Printable Electronics: Future Automotive Technologies
26 Jun 2013
With the potential for improved control and operation through printed sensors, conformable, integrated displays and lighting, printable electronics will provide users with a new and improved driving experience.
The technology is starting to be embedded in mass market applications. The use of cost effective printing processes creates the opportunity for low cost manufacturing of electronic circuits on rigid or flexible surfaces. Printable electronic products have the potential to be thinner, lighter and more rugged, leading to the creation of a whole new range of products such as flexible displays, large-area energy efficient lighting, printed logic & memory, sensors, batteries, low cost solar cells and entirely new form factors for functional electronic devices.
The crucial advantage of printable electronics for the automotive industry is that the technology enables outstanding quality displays, lighting and capacitive touch sensors to be embedded into the curved surfaces of the car. Future vehicles will have customised interactive cabin designs as the dashboard, central console, seats, ceiling and more. These new interactive surfaces will be able to adapted to driver and passenger needs. In addition, ultra-thin, conformable and large area OLED lights can be applied directly to the car’s body to achieve futuristic internal and external illuminations embedded in the cars design. The flexible and conformable nature of printable electronics means that in the future, innovative automobile concepts can be developed using model variants which allow for on the fly real-time changes during manufacturing, which are not only low carbon and highly efficient to run, but also to manufacture.
Printable electronics can easily functionalise the complicated geometries in vehicle design due to the flexibility and freedom in system layout. The integration of functionality with minimal space and weight constraints means that there will be no screws, buttons and knobs to protrude the densely packed innards of the car, leading to new pioneering vehicle designs and low cost manufacturing.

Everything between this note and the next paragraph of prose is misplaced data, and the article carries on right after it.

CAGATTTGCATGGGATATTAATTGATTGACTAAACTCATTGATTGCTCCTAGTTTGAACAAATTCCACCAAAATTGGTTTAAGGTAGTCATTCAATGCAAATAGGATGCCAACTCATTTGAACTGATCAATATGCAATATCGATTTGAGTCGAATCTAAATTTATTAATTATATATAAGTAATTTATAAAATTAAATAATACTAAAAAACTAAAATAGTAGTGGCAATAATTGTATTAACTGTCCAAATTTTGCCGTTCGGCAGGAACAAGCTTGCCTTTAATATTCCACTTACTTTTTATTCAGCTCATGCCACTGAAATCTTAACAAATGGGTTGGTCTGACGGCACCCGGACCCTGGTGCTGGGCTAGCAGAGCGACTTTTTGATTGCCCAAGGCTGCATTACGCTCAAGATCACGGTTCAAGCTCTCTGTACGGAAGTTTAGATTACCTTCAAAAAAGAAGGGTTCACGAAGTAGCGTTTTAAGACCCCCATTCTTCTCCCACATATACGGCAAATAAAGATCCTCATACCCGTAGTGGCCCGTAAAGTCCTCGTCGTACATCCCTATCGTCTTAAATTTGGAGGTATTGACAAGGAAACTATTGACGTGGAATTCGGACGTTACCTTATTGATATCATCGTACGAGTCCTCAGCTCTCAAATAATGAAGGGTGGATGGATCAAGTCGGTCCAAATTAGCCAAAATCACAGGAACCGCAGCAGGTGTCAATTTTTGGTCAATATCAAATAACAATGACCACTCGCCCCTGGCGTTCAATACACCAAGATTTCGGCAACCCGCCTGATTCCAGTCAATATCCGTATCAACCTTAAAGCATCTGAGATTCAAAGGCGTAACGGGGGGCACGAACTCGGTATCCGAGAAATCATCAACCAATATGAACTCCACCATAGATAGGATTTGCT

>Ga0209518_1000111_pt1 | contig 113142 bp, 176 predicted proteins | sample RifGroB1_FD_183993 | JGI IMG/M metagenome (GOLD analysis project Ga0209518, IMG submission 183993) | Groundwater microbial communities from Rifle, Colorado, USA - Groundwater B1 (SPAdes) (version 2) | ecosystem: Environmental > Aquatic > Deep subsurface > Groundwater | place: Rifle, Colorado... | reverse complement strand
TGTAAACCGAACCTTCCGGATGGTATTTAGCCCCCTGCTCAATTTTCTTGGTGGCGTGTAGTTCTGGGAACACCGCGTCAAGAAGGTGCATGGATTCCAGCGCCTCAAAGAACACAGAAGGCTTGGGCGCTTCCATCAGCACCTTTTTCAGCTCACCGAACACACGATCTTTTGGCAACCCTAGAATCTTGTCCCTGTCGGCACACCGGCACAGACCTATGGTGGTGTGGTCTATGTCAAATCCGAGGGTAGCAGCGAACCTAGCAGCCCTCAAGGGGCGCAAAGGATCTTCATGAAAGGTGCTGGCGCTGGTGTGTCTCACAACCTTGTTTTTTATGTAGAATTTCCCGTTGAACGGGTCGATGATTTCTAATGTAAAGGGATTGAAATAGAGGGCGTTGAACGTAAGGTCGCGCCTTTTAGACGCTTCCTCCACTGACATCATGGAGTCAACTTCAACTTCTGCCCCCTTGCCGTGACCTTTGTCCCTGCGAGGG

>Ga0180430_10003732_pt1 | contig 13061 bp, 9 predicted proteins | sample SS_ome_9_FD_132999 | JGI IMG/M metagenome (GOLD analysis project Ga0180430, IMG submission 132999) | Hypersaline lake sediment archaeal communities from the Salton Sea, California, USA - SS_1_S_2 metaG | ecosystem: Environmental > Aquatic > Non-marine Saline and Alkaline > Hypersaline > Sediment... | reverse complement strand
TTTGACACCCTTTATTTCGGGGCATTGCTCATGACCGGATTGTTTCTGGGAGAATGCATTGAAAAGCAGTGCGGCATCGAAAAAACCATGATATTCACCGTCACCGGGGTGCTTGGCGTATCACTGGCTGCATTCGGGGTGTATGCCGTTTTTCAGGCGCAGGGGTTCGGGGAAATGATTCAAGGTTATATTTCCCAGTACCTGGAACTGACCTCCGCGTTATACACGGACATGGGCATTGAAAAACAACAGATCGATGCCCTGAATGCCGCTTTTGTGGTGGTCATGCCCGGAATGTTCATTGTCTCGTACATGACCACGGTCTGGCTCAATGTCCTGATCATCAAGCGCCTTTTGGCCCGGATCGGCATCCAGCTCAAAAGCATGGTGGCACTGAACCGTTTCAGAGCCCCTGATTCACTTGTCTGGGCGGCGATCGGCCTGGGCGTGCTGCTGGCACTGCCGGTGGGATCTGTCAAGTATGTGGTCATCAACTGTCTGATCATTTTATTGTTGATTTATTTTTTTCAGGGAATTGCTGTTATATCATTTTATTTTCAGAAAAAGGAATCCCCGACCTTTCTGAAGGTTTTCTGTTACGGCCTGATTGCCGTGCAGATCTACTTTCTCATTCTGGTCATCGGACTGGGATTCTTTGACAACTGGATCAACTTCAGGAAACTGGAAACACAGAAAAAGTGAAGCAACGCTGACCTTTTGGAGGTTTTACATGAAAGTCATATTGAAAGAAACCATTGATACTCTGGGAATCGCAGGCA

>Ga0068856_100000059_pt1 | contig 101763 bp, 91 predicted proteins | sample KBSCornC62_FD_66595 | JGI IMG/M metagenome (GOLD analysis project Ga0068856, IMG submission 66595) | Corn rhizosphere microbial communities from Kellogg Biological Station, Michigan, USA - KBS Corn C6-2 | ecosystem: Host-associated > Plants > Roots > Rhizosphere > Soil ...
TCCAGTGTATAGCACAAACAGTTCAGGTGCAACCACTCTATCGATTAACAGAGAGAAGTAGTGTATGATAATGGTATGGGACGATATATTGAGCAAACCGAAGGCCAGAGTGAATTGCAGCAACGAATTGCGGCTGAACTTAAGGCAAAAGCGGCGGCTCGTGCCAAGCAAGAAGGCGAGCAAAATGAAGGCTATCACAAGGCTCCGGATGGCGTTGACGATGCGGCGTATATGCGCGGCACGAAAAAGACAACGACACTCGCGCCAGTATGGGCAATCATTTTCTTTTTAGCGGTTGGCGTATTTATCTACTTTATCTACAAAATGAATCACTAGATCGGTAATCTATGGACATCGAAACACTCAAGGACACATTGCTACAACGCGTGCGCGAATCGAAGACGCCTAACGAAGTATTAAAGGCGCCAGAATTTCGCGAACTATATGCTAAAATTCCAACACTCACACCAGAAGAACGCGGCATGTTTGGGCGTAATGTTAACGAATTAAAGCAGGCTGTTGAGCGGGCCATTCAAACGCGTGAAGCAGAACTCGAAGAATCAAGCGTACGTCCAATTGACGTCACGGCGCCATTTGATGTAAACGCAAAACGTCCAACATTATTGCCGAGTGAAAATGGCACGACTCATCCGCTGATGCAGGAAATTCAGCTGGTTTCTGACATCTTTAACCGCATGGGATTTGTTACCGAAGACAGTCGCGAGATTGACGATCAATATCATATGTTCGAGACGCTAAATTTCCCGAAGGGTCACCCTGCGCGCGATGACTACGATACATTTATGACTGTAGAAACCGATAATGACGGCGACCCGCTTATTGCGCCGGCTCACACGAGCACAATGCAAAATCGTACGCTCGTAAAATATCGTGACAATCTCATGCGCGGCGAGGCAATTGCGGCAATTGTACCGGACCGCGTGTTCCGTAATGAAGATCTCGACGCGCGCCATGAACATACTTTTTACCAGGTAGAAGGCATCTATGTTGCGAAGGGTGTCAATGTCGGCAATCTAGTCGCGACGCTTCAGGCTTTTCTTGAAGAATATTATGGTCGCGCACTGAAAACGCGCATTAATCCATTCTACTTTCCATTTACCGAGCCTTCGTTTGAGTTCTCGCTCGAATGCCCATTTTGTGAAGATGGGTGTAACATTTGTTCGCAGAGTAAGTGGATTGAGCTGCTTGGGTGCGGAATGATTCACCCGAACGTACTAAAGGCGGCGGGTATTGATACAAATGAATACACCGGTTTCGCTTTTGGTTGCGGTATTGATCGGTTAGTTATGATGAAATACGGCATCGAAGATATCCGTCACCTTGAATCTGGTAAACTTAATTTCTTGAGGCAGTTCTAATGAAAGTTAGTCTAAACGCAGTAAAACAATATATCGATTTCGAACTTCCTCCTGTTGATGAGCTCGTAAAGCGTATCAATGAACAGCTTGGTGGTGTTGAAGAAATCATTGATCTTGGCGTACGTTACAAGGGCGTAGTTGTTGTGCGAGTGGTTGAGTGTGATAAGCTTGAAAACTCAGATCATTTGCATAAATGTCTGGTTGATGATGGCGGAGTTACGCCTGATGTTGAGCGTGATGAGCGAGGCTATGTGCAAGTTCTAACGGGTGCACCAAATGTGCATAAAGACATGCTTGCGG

Printed capacitive sensors can also be integrated into the structure of the vehicle to measure pressure, movement and monitor structural integrity, as well as activating entertainment systems creating the opportunity for a number of new designs. Printed sensors and switches are also robust in nature as the sensor function within printed switches are not subject to wear.
CPI is the UK’s National Centre for Printable Electronics and is part of the government’s elite High Value Manufacturing Catapult network – seven technology and innovation institutes at the centre of the future growth and success of manufacturing in the UK. Focused on the commercialisation and scale-up of printable electronics, CPI works with its clients to develop new innovative printable electronics applications such as OLED displays, lighting and printed sensors. CPI is equipped with an extensive range of assets specifically chosen and developed to allow clients to understand how their products and processes perform under pilot manufacturing conditions.
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